Reducing the age of breast cancer screening to 40 years from 50 years could potentially reduce breast cancer mortality in women.

In the UK, breast cancer screening is offered every three years to women aged 50 to 70 years and it has long been debated whether screening women earlier would lead to an overdiagnosis of breast cancer.

The study led by Queen Mary University of London was published in The Lancet Oncology and randomised 160,000 women between 1990 and 1997 to receive either annual mammography, or the usual NHS breast screening at age 50.

In a new analysis of the UK Breast Screening Age Trial, which presents the 23-year follow-up results of the trial, it was found that screening women aged 40-49 led to a substantial and significant 25% reduction in breast cancer mortality in the first ten years.

The total years of life saved from breast cancer in the intervention group was estimated as 620, corresponding to 11.5 years saved per 1,000 women invited to earlier screening.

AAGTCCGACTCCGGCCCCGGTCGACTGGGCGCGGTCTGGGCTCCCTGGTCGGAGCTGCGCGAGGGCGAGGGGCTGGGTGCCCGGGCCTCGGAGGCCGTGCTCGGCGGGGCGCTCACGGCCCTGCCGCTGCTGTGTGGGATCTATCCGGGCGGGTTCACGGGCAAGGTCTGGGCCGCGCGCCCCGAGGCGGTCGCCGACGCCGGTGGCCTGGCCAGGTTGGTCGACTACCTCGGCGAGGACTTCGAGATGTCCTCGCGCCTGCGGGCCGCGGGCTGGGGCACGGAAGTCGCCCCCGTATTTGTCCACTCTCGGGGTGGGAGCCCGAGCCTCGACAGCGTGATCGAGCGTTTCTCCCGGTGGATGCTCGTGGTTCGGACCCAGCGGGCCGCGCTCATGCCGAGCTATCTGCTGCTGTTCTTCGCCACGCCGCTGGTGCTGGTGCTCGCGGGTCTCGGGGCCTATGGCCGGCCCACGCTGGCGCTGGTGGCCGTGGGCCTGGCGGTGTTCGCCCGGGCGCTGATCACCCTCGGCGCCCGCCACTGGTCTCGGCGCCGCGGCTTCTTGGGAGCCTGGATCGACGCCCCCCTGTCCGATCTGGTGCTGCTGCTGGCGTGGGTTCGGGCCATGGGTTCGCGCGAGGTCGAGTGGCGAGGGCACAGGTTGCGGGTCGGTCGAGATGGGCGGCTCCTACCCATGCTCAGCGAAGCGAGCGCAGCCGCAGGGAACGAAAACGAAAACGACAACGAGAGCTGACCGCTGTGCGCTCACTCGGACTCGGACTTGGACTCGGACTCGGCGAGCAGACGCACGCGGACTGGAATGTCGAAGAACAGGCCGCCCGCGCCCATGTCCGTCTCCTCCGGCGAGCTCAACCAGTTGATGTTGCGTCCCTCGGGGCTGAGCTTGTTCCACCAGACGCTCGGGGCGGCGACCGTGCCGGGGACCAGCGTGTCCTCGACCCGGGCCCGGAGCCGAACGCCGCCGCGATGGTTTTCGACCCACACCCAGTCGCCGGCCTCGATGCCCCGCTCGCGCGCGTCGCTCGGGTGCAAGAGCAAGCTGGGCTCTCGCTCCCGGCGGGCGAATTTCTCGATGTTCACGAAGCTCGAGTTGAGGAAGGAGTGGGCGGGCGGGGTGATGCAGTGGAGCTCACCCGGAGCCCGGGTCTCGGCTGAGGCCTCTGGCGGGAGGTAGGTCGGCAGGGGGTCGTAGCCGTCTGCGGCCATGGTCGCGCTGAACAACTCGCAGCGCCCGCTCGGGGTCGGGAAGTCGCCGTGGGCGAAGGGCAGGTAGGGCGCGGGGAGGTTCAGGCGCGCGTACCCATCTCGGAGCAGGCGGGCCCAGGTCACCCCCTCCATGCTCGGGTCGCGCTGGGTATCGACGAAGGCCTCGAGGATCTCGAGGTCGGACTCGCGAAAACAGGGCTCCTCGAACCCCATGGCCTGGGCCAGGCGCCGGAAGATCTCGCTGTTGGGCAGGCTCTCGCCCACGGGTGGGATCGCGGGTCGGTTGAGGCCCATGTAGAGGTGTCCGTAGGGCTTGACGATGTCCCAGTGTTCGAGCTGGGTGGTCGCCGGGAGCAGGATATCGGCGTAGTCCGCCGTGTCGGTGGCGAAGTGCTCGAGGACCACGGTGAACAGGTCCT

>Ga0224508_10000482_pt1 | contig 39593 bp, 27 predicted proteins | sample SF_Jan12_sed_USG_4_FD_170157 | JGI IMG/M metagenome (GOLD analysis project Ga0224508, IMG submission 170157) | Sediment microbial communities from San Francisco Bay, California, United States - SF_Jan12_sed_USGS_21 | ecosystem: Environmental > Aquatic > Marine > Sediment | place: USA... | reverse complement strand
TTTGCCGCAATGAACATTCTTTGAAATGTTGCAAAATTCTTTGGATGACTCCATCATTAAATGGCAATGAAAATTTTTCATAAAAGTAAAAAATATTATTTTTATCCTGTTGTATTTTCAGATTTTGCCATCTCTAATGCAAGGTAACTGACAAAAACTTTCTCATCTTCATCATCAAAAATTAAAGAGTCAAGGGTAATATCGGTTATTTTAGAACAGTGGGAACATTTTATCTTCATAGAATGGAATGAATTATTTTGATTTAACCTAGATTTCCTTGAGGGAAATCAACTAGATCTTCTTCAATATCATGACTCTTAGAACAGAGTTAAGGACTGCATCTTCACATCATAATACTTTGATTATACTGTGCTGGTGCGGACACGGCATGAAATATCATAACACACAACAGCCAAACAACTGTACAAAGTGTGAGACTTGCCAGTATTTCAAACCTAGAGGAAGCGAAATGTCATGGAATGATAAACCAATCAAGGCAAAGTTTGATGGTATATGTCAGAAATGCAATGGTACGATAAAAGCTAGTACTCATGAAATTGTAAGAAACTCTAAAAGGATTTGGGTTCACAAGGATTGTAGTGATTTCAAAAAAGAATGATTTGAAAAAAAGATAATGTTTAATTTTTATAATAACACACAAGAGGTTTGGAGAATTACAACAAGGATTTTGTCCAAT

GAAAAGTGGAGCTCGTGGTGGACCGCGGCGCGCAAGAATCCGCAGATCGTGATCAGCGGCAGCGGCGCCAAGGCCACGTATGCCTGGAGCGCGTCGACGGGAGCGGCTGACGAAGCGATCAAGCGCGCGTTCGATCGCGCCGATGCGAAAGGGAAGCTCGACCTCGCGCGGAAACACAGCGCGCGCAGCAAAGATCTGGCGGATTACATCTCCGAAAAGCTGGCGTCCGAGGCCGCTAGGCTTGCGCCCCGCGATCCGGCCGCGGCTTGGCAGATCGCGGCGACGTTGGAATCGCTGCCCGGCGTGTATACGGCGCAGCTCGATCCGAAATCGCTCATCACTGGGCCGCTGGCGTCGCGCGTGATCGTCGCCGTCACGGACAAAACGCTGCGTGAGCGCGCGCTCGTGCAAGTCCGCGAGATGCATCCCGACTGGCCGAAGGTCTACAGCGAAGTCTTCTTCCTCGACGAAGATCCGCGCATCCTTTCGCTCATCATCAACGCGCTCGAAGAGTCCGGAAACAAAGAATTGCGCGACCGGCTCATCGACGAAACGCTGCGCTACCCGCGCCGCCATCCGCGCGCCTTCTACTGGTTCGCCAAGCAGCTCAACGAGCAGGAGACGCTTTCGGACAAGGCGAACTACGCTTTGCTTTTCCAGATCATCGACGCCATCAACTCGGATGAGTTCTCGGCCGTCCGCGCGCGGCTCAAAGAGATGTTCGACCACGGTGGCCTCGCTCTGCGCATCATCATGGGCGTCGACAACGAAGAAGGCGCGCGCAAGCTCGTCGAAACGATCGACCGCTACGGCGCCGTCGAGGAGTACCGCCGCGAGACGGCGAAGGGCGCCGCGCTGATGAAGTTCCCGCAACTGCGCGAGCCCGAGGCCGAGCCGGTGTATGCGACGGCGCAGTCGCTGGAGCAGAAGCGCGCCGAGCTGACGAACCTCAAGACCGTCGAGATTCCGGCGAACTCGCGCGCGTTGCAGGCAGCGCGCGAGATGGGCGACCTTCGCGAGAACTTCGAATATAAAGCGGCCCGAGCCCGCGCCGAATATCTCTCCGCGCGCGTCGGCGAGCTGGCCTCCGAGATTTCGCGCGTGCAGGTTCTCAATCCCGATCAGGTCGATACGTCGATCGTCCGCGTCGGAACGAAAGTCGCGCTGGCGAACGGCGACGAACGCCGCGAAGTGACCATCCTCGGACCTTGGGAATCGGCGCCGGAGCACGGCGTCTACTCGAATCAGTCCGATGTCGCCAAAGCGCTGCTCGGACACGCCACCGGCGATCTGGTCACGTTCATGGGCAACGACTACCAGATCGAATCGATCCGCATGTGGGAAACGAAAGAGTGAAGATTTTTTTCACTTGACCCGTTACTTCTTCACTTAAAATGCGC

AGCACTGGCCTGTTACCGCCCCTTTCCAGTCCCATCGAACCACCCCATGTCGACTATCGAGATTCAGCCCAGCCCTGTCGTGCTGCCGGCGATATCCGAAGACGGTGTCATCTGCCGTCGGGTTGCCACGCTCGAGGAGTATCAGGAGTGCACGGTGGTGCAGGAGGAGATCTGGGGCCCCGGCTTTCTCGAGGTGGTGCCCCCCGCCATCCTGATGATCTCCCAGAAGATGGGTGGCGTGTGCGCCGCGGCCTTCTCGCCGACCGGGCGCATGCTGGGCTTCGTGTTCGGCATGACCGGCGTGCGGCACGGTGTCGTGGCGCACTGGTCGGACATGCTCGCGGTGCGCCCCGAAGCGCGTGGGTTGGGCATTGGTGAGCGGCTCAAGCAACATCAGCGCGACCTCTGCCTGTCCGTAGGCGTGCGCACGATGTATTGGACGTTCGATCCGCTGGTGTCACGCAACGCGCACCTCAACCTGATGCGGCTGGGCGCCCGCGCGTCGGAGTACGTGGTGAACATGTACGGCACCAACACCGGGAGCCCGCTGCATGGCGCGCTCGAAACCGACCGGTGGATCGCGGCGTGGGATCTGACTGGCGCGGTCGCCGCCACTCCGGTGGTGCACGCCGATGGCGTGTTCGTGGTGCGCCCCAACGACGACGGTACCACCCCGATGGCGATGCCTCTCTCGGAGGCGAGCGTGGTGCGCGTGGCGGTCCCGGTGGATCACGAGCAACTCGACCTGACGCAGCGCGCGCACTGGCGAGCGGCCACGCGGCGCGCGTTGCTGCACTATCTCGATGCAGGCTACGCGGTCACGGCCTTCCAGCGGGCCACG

Benefits may be greater than seen in study due to new technology

The results also suggest at worst modest overdiagnosis in this age group, and that any overdiagnosed cancers would otherwise be diagnosed at NHS screening from 50 years of age. Therefore, screening in the age group of 40–49 years does not appear to add to overdiagnosed cases from screening at age 50 years and older.

Lead researcher Professor Stephen Duffy from Queen Mary University of London said: “This is a very long term follow-up of a study which confirms that screening in women under 50 can save lives. The benefit is seen mostly in the first ten years, but the reduction in mortality persists in the long term at about one life saved per thousand women screened.

“We now screen more thoroughly and with better equipment than in the 1990’s when most of the screening in this trial took place, so the benefits may be greater than we’ve seen in this study.”

The researchers say that more research is needed to clarify whether progress in early detection technology and treatment of breast cancer might modify the screening-related reduction in mortality in the 40-49 age group. They also did not consider the cost-effectiveness of lowering the screening age.

The study was funded by the National Institute for Health Research Health Technology Assessment programme, and included researchers from King’s College London, University of Nottingham, University of Dundee and Tel Aviv University.

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